Sorry for the lack of posts (and comments on other blogs) for the past couple of days – the BF and I decided to go camping at the very last second, and all we really had time to do was pack a few bags before we hit the road. We camped at Henry Lake, which is only accessible by driving through logging roads. For those of you familiar with where I live, it was out by the Port Alberni/Mt. Arrowsmith area. We also went exploring a bit and found Peak Lake, which is where we want to go camping next time.
The bad news is it’s only July 15th, and I’ve already blown my $30 dining out budget. Poor planning by the BF and I resulted in eating lunch in Duncan on the way up to camping, and eating lunch in Nanoose on the way back down. Plus, we hit a few dead ends while going through the logging roads, which cost us about 180 KMs, and hours of our time … and gas ain’t cheap! Especially since the BF has a gas guzzling truck.
Today, I filled out the paperwork to switch my RRSP account over to a TD e-Funds RRSP account. That way, I can start depositing my condo down payment money into my RRSP account, and into the same funds I’ve been depositing into my non-registered account for the past few months. I wish I had figured out this whole tax refund/RRSP thing from the start, because now I’m going to have to wait 90 days until I can pull my funds out of my non-reigstered account (in order to avoid the 2% fee). At least I figured it out now, when I only have a few thousand in there.
In other money news, today I transferred just over $800 from my PayPal account (a mixture of PPP and eBay sales) into my chequing account … which should take 5-7 business days to complete. I have one other eBay sale going right now (a band t-shirt that I got at a show), and there’s a small bidding war going on! So far, it’s received
10 15 bids, and is up to $22 $29.86!! Considering I paid $20 for it in 2005, that’s pretty good! :) I also sold my first book on Amazon. In the end, I pocketed about $5 for it. Every little bit counts!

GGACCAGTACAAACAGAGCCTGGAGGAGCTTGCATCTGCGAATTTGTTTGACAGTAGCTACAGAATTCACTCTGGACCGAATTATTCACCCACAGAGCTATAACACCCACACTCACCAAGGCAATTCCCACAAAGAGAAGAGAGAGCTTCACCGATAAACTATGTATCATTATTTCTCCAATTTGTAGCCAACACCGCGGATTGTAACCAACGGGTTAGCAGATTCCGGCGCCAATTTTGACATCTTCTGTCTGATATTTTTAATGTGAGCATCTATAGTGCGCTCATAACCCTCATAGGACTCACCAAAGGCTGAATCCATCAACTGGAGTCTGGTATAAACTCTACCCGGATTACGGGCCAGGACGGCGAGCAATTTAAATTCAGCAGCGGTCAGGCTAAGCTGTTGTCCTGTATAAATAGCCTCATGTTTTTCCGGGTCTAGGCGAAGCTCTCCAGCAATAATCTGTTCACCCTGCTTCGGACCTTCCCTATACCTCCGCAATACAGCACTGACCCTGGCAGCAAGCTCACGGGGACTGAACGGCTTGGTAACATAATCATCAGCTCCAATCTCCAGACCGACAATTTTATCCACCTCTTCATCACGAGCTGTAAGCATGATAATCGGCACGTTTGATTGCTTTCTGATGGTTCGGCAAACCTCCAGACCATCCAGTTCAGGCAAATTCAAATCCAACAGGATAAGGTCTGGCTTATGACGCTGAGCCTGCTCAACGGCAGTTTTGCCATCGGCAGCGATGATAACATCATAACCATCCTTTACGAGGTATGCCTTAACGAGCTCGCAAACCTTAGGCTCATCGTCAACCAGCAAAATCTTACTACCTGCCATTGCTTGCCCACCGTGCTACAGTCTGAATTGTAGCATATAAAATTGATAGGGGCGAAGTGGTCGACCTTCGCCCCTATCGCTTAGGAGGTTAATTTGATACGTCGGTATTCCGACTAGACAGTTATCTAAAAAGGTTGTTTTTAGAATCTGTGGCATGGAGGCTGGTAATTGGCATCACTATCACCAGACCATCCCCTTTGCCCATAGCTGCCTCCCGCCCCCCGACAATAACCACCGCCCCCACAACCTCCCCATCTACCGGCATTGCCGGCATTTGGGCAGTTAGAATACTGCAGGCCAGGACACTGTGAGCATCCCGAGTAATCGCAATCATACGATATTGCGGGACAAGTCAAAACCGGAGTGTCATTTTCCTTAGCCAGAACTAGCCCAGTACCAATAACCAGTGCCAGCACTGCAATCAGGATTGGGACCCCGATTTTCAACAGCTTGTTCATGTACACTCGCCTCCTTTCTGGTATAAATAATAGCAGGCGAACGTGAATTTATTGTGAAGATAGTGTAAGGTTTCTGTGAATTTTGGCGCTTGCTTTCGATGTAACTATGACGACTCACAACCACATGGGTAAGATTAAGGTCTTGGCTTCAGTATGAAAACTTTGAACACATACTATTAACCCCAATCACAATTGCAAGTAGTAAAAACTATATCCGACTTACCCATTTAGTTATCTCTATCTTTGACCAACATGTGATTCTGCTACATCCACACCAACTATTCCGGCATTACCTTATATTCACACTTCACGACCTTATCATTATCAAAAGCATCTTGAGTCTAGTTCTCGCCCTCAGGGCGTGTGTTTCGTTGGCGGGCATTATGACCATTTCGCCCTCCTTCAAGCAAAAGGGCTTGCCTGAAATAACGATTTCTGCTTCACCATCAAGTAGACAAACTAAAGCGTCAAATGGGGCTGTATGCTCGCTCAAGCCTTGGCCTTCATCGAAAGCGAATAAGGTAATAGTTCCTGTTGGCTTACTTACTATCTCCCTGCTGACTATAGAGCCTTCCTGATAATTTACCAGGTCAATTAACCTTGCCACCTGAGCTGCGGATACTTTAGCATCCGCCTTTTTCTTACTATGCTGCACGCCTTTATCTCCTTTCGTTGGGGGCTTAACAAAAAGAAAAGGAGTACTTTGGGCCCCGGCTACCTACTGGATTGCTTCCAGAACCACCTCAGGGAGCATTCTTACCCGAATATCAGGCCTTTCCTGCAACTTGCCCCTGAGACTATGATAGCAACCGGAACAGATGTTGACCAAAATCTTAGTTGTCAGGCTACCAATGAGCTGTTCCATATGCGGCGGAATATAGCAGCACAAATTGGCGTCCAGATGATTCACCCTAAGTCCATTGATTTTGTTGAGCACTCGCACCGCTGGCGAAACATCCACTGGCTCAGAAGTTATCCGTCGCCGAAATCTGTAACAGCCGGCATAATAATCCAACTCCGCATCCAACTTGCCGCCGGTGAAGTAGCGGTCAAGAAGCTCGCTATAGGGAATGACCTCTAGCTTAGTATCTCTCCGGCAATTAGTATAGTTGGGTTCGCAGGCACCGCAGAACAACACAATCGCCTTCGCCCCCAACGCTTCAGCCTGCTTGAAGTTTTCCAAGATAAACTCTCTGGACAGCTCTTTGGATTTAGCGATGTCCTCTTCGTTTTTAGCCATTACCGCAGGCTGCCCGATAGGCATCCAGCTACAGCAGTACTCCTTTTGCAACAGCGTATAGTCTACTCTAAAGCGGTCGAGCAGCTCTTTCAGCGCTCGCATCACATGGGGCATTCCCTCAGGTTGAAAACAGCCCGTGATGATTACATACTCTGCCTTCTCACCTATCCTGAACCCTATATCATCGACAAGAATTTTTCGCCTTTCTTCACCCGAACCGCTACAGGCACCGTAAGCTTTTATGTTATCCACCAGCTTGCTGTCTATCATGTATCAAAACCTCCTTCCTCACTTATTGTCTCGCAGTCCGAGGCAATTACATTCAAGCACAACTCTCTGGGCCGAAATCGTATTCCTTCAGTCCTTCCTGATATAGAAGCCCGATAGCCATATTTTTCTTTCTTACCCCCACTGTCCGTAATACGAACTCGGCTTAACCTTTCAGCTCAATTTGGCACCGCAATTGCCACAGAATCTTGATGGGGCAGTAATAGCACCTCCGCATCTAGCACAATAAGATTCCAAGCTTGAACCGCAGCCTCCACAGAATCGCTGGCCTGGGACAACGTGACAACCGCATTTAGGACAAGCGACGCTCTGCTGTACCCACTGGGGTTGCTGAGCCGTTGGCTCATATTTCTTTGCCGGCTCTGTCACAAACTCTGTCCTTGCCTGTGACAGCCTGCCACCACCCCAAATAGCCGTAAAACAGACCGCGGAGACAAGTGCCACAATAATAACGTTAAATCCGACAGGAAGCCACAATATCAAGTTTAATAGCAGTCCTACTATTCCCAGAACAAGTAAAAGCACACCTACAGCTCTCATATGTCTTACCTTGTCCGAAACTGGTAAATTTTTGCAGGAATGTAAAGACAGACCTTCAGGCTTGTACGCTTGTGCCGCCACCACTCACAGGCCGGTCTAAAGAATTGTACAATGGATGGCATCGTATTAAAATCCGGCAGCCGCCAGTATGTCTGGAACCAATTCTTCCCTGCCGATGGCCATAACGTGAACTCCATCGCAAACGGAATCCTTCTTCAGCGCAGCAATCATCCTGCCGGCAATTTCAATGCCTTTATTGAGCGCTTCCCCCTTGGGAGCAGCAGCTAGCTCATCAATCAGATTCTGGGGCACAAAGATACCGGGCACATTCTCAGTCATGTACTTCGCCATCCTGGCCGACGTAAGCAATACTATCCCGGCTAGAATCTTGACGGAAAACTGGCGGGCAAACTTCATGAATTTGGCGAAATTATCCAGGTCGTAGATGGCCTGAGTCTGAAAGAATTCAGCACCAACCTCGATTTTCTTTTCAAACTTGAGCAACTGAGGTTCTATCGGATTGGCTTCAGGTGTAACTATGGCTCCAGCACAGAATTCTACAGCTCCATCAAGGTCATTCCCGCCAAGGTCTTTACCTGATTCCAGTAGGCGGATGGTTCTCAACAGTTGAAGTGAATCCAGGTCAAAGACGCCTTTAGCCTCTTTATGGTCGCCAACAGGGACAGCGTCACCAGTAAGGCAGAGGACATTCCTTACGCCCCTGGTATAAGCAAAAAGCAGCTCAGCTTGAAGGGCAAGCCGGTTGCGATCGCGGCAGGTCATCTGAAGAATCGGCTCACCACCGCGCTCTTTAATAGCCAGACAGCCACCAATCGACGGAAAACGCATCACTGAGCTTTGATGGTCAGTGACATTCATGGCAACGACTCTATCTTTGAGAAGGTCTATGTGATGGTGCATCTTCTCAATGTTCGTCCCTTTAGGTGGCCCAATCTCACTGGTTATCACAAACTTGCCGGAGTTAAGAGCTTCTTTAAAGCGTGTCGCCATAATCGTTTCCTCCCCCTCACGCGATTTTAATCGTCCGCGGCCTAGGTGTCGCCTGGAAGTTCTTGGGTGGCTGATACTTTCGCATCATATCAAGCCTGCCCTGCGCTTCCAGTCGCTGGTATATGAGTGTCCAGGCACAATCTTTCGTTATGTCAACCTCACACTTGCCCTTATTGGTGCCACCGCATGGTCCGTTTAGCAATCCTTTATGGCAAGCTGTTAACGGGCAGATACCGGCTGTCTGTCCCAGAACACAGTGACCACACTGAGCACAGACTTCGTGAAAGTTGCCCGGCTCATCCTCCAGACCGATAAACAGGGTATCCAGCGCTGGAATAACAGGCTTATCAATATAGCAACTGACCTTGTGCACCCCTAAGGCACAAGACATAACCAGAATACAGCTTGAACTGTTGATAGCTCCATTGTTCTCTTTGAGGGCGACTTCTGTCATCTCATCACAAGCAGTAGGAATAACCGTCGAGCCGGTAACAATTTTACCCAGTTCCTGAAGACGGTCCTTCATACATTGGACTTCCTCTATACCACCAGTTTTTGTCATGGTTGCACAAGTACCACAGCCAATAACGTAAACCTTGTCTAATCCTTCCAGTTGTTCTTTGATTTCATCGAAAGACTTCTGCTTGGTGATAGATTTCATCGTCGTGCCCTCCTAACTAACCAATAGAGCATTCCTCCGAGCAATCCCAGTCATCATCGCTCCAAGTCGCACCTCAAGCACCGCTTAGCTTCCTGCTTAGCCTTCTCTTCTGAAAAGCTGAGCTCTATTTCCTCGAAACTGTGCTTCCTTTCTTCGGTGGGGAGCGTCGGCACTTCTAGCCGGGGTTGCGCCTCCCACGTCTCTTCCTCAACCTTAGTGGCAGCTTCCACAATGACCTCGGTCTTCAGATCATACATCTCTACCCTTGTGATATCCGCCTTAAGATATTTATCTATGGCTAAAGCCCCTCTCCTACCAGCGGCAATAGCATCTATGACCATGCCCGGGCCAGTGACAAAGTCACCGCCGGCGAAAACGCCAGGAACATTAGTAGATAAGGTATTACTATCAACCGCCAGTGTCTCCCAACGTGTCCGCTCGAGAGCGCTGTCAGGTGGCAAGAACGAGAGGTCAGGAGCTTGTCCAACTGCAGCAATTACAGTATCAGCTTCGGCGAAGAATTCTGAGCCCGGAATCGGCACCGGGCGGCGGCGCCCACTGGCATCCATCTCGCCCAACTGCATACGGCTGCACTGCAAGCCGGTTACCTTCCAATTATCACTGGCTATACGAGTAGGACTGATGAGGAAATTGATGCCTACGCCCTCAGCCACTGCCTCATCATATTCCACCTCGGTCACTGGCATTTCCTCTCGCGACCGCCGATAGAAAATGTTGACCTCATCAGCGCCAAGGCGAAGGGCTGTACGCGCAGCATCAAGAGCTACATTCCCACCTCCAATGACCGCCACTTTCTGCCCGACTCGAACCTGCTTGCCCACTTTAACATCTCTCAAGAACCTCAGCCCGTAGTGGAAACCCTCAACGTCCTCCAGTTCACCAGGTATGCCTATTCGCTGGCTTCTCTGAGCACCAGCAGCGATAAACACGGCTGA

Today I did some rough calculations, and because I’ll be working so much this year, I stand to make just shy of $68,000 in taxable income.
According to my 2006 tax return, I am eligible to contribute up to $15,213 to my RRSP in the 2007 tax year.
If I max out my RRSP with the money I’m saving for my condo down payment (and then utilize the First Time Home Buyer’s Plan when I decide to purchase), according to Morningstar.ca’s RRSP contribution calculator, I stand to get a refund back of over $4,000. That money would go straight back into my RRSP portfolio.
That’s a sizable refund!
Like I’ve said in the past, I don’t like the idea of taking money out of my RRSP for any reason. I’m just so worried of having a problem paying it back in the future. That being said, if the money wasn’t in there to begin with, and I’m putting it in there just for tax purposes, perhaps the refund I’ll be getting would be worth the time it would take to pay back. Because let’s face it, it’s highly unlikely I would be able to make $4,000+ in interest over the same amount of time it would take me to pay back the RRSPs.
At any rate, maxing my RRSP this year is definitely something to think about.
According to a recent article, only a third of Canadian baby boomers are saving enough to guarantee a comfortable retirement. How scary is that!?
People born in the early to mid-1960’s who are counting on only one kind of savings to fund their retirement will either have to work past the age of 65, or increase their savings to avoid financial hardship.
This article completely hits home because while my mom has a juicy pension plan, my dad doesn’t have much saved up at all. I remember glancing at his RRSP statement last year, and being completely SHOCKED at the amount I saw. It breaks my heart, because he’s almost certainly going to have to be supported by my mom when she retires … and I only hope he has enough to support himself before she reaches the age of retirement.
He only has a high school education, and has been working at the same shop for a very very long time. They don’t offer any sort of retirement plan, and he’s been with them since well before I was born. A few years ago, he had a stroke, and now he makes 30% less than he was making before … making it that much harder for him to save up money.
The article says that it takes $20 of capital to provide $1 of annual pension income, and assuming it takes $23,000 a year to pay for necessary living expenses when retirement comes, it would take almost $500,000 to provide that amount. Yikes!
I was A MILLISECOND away from snagging that $700 PPP opp this morning! I kept refreshing my screen, and then I saw it drop into my “Available Opportunities” page! I quickly clicked on it, and hit “Take This Opportunity” … but my screen froze up and I got an error message. By the time I was able to refresh the screen, the opp was taken! ARGG!! Nevermind, I actually DID get it. :)